Grrr! Tiger bares his teeth as Leo Burnett 8 quit in hope of winning Kellogg business

When the agency Leo Burnett launched Tony the Tiger as the cartoon mascot for Kellogg's Frosted Flakes 60 years ago, telling children the sugar-coated breakfast cereal was "Gr-r-reat," it was the start of a longtime client-agency relationship. But now If Tony could growl in a really nasty way, he would.

Tony the Tiger: Grrr!

Eight staffers from the Chicago agency with experience on the Kelloggs account have left to start their own shop.

And Leo Burnett has filed a court injunction against them, alleging the group are after a multimillion-dollar Kellogg's project which they worked on at Burnett and its marketing services arm, Arc

The agency say that late last Friday seven of 11 employees working on a Kelloggs CRM project (short for customer relationship management) , along with one other staffer involved with another Burnett, Arc CRM project, resigned ,effective immediately.

Three of the eight told Burnett they were starting their own business.

Burnett says in the complaint: “The timing of the resignations was intentionally designed to maximize the defecting employees’ ability to persuade Kellogg's that they were the only people capable of completing the CRM project.

"Additionally, the defecting employees know the time deadlines under which Burnett-Arc is operating on the Kellogg's project and in leaving when they did, it is apparent they assumed Burnett-Arc would not be able to meet the client’s deadlines and that, as a result, the client would have ‘no choice’ but to hire defendants as the replacement for Burnett-Arc.”

Burnett admitted to Adweek that it will be tough to meet its Kellogg's project deadlines after losing those employees.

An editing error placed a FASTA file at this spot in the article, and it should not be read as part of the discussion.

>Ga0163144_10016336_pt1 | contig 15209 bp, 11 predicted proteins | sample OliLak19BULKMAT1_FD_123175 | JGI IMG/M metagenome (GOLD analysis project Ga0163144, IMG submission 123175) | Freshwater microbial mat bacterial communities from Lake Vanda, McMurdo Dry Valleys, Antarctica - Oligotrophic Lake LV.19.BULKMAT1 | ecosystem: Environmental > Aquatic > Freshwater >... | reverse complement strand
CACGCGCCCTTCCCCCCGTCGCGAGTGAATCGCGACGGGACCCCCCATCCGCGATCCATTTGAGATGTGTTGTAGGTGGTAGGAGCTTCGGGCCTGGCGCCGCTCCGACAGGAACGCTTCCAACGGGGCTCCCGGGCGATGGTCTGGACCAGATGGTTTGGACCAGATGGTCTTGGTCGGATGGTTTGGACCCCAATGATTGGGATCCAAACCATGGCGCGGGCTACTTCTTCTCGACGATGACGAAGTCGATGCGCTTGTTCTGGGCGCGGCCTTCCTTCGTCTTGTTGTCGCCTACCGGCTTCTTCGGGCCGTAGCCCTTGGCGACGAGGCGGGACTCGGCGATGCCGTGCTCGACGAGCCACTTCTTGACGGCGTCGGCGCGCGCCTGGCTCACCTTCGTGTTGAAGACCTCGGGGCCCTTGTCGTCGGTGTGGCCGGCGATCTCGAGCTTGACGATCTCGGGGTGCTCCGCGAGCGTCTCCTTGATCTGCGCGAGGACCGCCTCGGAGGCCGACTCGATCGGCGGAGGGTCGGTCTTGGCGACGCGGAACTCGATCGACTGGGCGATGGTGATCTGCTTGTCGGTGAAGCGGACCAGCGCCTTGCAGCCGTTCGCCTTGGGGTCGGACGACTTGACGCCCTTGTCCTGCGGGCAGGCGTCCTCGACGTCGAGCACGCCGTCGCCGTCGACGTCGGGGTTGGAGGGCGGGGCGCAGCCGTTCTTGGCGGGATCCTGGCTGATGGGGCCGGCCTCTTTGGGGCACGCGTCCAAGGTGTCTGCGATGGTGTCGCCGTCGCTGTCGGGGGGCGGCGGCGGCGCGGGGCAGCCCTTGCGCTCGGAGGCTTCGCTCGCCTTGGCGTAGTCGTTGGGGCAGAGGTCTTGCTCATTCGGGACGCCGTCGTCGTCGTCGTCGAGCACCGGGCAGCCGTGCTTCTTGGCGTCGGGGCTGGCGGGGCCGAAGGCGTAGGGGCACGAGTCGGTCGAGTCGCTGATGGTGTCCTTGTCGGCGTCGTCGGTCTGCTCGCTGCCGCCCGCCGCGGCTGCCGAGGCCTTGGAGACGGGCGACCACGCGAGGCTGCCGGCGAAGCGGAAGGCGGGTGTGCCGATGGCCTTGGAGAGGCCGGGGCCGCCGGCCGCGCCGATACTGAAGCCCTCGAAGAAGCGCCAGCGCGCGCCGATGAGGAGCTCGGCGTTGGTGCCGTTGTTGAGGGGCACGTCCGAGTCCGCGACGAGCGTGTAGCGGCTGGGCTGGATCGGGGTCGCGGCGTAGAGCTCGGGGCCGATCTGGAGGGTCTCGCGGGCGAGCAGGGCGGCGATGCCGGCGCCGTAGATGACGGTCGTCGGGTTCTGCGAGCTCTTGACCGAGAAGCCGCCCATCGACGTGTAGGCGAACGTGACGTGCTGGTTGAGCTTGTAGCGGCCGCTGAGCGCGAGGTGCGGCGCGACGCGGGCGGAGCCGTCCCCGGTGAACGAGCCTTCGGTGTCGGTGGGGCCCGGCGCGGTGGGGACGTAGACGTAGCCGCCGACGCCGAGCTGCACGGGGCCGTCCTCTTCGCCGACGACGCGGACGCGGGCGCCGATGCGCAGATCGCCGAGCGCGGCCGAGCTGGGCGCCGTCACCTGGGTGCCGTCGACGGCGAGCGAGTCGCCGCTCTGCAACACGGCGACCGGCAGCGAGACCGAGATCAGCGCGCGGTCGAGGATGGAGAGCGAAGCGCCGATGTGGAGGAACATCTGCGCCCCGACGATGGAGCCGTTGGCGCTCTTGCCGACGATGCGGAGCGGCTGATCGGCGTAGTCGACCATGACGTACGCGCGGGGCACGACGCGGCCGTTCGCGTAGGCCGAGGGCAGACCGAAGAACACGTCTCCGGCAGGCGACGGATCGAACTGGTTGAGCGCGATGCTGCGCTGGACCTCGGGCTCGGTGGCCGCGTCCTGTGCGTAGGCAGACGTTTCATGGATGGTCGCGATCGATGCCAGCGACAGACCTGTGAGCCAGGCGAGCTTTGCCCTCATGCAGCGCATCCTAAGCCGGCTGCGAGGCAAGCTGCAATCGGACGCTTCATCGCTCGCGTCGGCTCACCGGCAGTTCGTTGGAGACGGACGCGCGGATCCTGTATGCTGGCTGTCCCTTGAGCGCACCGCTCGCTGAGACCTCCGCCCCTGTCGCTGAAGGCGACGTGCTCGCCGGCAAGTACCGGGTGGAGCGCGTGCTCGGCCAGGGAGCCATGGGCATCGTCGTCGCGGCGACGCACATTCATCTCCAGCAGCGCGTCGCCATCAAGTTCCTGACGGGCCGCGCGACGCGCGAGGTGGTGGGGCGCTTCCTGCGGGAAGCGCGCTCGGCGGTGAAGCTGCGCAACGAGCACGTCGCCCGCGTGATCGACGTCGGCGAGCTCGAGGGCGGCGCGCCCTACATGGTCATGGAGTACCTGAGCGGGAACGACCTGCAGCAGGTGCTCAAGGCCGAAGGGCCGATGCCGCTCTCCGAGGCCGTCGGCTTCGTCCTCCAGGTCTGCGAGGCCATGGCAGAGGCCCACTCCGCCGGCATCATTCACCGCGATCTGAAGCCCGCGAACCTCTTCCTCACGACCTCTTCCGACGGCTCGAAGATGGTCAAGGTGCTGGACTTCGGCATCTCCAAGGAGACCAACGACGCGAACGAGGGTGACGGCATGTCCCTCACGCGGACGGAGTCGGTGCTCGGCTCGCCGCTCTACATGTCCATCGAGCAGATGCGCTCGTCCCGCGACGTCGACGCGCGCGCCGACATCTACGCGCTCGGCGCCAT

“Defendants know that, too, and it is obvious that they factored that into the timing of their resignations, as they know Kellogg's will not endure a delay of up to six months or more for Burnett-Arc to try to fill these suddenly open positions,” the complaint said.

Without saying exactly what it was, Burnett described the Kellogg project as a "showcase" . Burnett-Arc would be able to leverage what the learned from it to create similar "optimisation" projects for other clients.

Says Burnett, "If the defecting employees are permitted to continue working on and finish the project, they then will try to claim the project as their own in efforts to showcase it to other potential clients, this depriving Burnett-Arc of the value of its investment in the project.”

A spokeswoman for Leo Burnett in Chicago told the Drum, "Leo Burnett is being aggressive in its handling of this situation, protecting our client, our investment, our people and our intellectual property. We will not comment further on pending litigation or personnel matters."

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